Mental fitness and physical fitness go hand in hand. One is useless without the other. Nutrition is the key to both. We all know that we need vitamins and minerals to achieve a healthy body and mind, but do we all do what we need to do for acquiring these vital substances? Well, it is just too easy to go through the drive-thru at the burger place or order in from a delivery restaurant. This is not good, we know, but it is easy and fast. Well, laziness has no place in a healthful mind and body. I mean, if you can't go to the store and cook some good food, how do you expect to exercise and lift weights? The irony here is, the more work you do, the more energy you will have. The reason for that is, work, or exercise, leads to a higher metabolism, which leads to more red blood cells, more oxygen in the blood (both of which lead to energy), more enzymes that make the body function at it's natural level, and better thought processing. The list is far too long to elaborate on, but it is true. For a healthier mind and body, physical exercise and a healthy eating style are essential.
We all pretty much know how to exercise, but hardly any of us know how to eat. It always amazes me to think of how little we know about our own body. I mean, talk about taking something for granted! My philosophy is that we should know absolutely every thing we possibly can about our own body and it's functions, our laws, and the bible. These are the things in which we live by, or should maybe, eh? Yet we have so little understanding of any of them. Well, enough of my philosophy, chances are, you know how your car works and how to make it work better, why not your own body? The thing that does everything you want it to. Talk about dependability and reliability. Well, I will do my best to put together something that you can understand, without putting you through a biology class in the meantime.
Vitamins and minerals are what make our bodies tick and tock and what could make them purr like a supercharged V-8 on nitro, well, maybe not that good. We can though, take in just enough to stay ticking and tocking or we can take the amounts we need to have the energy and functionality we need. Here are the basics of what vitamins and minerals are and what they do in our bodies.
Vitamins, there are thirteen of them and are either fat soluble or water soluble. The water soluble vitamins are vitamin C and all the B vitamins (Thiamin, Riboflavin, Niacin, Pyridoxine, Folic acid, Cobalamin, Biotin, and Pantothenic acid). Fat soluble vitamins are vitamin A, vitamin D, vitamin E, and vitamin K. The fat soluble vitamins are stored in your fatty tissues and the liver and processed there too, but not used up every day. Water soluble vitamins are not stored, but used in the rest of your body on a daily basis and need to be replenished daily as well. There are a total of thirteen vitamins and you need all thirteen of them to function properly and healthy.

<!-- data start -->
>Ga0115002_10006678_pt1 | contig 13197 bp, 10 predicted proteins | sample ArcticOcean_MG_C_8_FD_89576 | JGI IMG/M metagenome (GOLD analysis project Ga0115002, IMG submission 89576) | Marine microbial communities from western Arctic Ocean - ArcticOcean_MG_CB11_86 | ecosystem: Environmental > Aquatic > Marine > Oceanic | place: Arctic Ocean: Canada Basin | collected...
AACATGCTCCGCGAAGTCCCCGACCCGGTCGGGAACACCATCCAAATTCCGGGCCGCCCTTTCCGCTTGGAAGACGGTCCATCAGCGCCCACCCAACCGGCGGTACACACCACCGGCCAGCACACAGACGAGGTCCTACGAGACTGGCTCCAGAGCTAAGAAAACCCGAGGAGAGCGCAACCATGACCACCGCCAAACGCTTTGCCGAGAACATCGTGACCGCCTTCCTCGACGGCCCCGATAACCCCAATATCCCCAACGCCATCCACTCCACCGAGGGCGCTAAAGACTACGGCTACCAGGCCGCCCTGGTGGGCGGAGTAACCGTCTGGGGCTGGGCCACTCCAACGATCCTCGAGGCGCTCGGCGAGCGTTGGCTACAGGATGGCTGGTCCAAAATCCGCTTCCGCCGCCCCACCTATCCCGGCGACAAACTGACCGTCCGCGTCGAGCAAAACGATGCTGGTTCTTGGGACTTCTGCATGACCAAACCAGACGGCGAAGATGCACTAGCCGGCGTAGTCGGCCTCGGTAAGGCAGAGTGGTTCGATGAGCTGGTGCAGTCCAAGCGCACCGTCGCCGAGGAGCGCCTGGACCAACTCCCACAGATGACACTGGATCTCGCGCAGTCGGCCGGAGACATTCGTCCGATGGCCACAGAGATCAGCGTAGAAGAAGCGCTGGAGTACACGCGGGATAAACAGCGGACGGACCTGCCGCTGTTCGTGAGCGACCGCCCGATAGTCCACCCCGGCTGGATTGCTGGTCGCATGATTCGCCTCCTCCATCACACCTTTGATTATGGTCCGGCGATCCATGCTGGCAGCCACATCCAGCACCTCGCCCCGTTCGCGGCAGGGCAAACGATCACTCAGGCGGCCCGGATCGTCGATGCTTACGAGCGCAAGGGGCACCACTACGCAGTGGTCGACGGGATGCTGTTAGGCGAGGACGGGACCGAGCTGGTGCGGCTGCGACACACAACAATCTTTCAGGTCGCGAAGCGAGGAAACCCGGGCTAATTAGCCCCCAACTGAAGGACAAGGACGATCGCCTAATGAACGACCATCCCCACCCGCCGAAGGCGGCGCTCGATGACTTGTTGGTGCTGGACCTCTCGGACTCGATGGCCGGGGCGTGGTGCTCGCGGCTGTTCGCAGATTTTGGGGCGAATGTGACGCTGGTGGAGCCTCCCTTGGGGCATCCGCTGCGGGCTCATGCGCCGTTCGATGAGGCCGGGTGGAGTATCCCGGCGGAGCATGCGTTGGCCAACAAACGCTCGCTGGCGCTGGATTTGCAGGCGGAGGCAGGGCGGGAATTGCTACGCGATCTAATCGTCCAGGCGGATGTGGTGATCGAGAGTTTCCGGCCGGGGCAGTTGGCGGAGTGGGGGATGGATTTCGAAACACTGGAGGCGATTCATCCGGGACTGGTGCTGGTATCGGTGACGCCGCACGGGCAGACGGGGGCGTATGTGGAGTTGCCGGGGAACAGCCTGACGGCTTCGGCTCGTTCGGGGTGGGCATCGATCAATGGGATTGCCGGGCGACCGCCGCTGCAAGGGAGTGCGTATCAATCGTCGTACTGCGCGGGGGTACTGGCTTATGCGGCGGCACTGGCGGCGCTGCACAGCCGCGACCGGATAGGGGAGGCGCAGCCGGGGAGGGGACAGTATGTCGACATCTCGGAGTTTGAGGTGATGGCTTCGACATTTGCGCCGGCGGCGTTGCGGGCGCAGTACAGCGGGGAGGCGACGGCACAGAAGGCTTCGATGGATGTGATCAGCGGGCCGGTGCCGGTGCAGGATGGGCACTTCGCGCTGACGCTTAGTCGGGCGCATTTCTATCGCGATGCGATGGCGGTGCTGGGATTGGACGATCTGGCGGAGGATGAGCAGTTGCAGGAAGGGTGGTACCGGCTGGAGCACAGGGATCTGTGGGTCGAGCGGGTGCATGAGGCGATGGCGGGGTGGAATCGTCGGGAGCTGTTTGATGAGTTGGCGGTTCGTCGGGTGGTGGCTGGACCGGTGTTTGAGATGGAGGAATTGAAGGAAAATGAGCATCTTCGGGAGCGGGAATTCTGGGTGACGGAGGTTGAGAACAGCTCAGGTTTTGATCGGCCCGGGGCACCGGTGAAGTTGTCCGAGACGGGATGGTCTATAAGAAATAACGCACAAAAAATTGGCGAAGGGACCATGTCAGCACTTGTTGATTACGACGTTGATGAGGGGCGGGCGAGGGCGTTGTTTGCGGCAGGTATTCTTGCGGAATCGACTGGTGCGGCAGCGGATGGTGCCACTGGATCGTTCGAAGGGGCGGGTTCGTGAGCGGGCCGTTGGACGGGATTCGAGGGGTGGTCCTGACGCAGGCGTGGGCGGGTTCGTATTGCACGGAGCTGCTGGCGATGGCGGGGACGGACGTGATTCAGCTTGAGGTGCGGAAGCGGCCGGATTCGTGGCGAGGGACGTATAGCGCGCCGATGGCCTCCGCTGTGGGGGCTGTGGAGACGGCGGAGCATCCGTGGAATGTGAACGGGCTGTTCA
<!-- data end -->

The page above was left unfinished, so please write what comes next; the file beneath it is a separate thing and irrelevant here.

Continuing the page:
What vitamins and minerals do in our bodies is very important to know. Vitamins and minerals are the reasons we function on the cellular level. Vitamins make enzymes and hormones, the essential parts of our living. Enzymes are compounds your body makes from vitamins, minerals, and proteins and combinations of them. Enzymes speed up chemical reactions in your body. One very important one is the anti-oxidant enzyme and I will get into it in detail later. Hormones are chemical messengers that tell your body what to do. Hormones regulate your growth, sexual characteristics, blood pressure, heart rate, glucose levels, and many other functions. Vitamins and minerals have no calories and do not give you energy, but lead to the processes that can cause energy, like oxygen increase in the blood, more red blood cells, more protein conversion, etc.. and must be eaten in your food for you to get them, as well as taking supplements, which is a good idea even while on a good nutritious diet. I don't think any of us could truly eat a good diet every day and even if we did, some vitamins and minerals would not be counted for or not in a sufficient amount.
The amounts of vitamins and minerals we should take is of much controversy. The recommended daily allowances are there for the purpose of preventing any deficiency diseases and are not enough for many people, in fact, they are just enough for prevention. The fact is, we should consume twice that amount of certain vitamins and minerals, but not all of them. With water soluble vitamins, you could safely take much larger doses than the RDA and your body will just wash out the excess in your fluids, but fat soluble vitamins like I said are stored, so you could actually build an over supply and potentially cause problems.
Once you start eating properly and taking in all of your vitamins and minerals you will be on your way to a healthier mind and body, but this will not happen right away. After some months of a healthy diet, you will begin to fell more energetic, happier, more optimistic, fewer illness problems, and just a better sense of being.
Here is a list of safe dosages for a healthy adult.
Vitamin A: 5,000 - 25,000 IU's
Vitamins B: Thiamin 2-100 mgs
Riboflavin 50-100 mgs
Niacin 20-100 mgs
Pyridoxine 3-50 mgs
Folic acid 800 mcgs - 2 mgs
Cobalamin 500-1,000 mcgs
Pantothenic acid 4-7 mgs
Biotin 30-100 mcgs
Vitamin C: 500-2,000 mgs
Vitamin D: 400-600 IU's
Vitamin E: 200-400 IU's
Vitamin K: 160-300 mcgs
Calcium: 1,000-1,500 mgs
Copper: 1.5-3.0 mgs
Chromium: 50-200 mcgs
Iron: 15-30 mgs
Magnesium: 300-500 mgs
Manganese: 2.5-5.0 mgs
Molybdenum: 75-250 mcgs
Potassium: 2,000-3,500 mgs